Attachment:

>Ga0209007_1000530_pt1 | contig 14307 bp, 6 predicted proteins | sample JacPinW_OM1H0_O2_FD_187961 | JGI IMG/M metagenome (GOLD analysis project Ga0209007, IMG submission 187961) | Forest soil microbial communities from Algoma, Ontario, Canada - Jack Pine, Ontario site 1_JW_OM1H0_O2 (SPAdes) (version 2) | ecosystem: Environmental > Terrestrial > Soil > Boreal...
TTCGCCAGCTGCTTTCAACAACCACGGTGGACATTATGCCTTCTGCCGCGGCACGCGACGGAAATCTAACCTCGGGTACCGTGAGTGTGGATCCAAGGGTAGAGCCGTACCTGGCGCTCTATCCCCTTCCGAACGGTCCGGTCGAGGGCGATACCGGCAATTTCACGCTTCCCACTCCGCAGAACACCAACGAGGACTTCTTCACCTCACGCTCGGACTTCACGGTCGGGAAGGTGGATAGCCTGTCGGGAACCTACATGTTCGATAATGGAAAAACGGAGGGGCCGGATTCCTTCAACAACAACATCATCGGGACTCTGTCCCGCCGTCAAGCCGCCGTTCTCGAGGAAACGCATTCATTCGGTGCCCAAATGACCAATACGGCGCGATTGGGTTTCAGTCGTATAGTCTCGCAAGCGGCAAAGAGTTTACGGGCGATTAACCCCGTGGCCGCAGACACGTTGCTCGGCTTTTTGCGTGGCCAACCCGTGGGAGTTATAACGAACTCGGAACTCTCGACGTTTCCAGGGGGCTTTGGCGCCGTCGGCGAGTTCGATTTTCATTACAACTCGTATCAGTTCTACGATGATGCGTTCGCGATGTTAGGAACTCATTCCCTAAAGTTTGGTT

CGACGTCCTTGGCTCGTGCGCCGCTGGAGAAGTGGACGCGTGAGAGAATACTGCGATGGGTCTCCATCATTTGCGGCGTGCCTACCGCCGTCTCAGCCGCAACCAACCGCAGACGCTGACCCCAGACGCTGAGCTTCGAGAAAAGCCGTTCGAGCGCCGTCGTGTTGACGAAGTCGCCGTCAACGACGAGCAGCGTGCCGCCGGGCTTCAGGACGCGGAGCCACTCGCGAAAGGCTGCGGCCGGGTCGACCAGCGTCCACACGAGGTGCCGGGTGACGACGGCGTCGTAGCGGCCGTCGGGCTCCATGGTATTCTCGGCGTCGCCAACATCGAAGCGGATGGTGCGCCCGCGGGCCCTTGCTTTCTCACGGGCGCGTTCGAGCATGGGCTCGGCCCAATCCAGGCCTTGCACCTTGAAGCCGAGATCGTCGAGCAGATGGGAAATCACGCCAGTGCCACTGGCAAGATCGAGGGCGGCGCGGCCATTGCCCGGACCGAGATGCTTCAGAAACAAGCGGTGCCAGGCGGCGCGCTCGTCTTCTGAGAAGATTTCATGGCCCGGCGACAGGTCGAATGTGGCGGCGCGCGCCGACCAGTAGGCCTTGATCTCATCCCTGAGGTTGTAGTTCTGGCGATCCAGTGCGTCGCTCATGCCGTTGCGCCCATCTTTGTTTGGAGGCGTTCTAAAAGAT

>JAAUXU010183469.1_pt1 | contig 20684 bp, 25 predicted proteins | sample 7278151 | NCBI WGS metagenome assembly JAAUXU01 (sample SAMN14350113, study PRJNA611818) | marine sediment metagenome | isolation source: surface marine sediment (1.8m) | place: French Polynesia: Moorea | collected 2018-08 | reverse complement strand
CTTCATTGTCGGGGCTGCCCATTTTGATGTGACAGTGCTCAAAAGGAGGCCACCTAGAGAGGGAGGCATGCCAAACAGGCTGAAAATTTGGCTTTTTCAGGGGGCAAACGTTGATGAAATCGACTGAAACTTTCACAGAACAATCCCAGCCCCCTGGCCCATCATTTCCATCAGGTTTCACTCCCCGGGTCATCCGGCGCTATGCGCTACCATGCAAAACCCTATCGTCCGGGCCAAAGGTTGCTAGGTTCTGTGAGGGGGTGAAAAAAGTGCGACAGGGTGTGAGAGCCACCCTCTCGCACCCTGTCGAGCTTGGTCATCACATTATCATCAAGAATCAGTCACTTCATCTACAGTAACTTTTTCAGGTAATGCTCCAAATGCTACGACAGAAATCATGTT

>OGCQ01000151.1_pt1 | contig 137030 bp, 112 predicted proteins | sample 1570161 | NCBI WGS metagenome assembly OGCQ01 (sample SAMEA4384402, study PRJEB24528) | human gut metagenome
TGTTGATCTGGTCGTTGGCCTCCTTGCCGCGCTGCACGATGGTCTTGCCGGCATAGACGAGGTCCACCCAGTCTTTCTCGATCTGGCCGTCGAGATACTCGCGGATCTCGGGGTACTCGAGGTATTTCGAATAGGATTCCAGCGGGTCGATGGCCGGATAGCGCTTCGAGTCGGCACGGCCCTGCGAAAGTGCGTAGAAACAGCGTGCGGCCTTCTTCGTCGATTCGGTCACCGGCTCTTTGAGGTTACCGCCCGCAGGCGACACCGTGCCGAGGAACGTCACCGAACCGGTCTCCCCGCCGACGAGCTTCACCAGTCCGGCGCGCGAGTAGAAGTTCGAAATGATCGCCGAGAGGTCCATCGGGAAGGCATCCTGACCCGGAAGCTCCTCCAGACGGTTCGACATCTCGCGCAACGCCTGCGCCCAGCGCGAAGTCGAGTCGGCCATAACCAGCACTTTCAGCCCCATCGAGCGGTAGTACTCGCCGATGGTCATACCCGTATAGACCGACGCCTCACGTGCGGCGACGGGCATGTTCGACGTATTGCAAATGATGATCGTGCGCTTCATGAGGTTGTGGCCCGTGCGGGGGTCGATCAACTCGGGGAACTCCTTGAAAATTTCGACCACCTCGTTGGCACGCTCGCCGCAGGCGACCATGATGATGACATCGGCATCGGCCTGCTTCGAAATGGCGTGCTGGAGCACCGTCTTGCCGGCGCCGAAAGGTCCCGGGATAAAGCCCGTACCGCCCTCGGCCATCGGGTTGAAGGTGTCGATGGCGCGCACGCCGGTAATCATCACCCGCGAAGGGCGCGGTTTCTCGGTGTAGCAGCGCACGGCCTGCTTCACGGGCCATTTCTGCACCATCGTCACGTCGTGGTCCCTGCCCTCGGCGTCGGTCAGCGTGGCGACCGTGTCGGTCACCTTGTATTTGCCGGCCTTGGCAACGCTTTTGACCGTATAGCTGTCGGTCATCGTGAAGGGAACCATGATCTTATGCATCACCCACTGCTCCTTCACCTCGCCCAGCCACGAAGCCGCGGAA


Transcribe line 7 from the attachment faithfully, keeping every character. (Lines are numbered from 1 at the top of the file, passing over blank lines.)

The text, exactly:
TGTTGATCTGGTCGTTGGCCTCCTTGCCGCGCTGCACGATGGTCTTGCCGGCATAGACGAGGTCCACCCAGTCTTTCTCGATCTGGCCGTCGAGATACTCGCGGATCTCGGGGTACTCGAGGTATTTCGAATAGGATTCCAGCGGGTCGATGGCCGGATAGCGCTTCGAGTCGGCACGGCCCTGCGAAAGTGCGTAGAAACAGCGTGCGGCCTTCTTCGTCGATTCGGTCACCGGCTCTTTGAGGTTACCGCCCGCAGGCGACACCGTGCCGAGGAACGTCACCGAACCGGTCTCCCCGCCGACGAGCTTCACCAGTCCGGCGCGCGAGTAGAAGTTCGAAATGATCGCCGAGAGGTCCATCGGGAAGGCATCCTGACCCGGAAGCTCCTCCAGACGGTTCGACATCTCGCGCAACGCCTGCGCCCAGCGCGAAGTCGAGTCGGCCATAACCAGCACTTTCAGCCCCATCGAGCGGTAGTACTCGCCGATGGTCATACCCGTATAGACCGACGCCTCACGTGCGGCGACGGGCATGTTCGACGTATTGCAAATGATGATCGTGCGCTTCATGAGGTTGTGGCCCGTGCGGGGGTCGATCAACTCGGGGAACTCCTTGAAAATTTCGACCACCTCGTTGGCACGCTCGCCGCAGGCGACCATGATGATGACATCGGCATCGGCCTGCTTCGAAATGGCGTGCTGGAGCACCGTCTTGCCGGCGCCGAAAGGTCCCGGGATAAAGCCCGTACCGCCCTCGGCCATCGGGTTGAAGGTGTCGATGGCGCGCACGCCGGTAATCATCACCCGCGAAGGGCGCGGTTTCTCGGTGTAGCAGCGCACGGCCTGCTTCACGGGCCATTTCTGCACCATCGTCACGTCGTGGTCCCTGCCCTCGGCGTCGGTCAGCGTGGCGACCGTGTCGGTCACCTTGTATTTGCCGGCCTTGGCAACGCTTTTGACCGTATAGCTGTCGGTCATCGTGAAGGGAACCATGATCTTATGCATCACCCACTGCTCCTTCACCTCGCCCAGCCACGAAGCCGCGGAA